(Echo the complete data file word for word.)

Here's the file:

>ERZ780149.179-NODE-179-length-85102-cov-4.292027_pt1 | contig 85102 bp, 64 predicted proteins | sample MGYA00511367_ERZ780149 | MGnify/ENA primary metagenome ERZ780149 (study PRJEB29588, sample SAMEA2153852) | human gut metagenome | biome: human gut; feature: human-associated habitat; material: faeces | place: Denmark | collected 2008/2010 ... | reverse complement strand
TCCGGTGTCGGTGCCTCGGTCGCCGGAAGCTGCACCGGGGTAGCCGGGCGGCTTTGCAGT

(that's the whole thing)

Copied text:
>ERZ780149.179-NODE-179-length-85102-cov-4.292027_pt1 | contig 85102 bp, 64 predicted proteins | sample MGYA00511367_ERZ780149 | MGnify/ENA primary metagenome ERZ780149 (study PRJEB29588, sample SAMEA2153852) | human gut metagenome | biome: human gut; feature: human-associated habitat; material: faeces | place: Denmark | collected 2008/2010 ... | reverse complement strand
TCCGGTGTCGGTGCCTCGGTCGCCGGAAGCTGCACCGGGGTAGCCGGGCGGCTTTGCAGT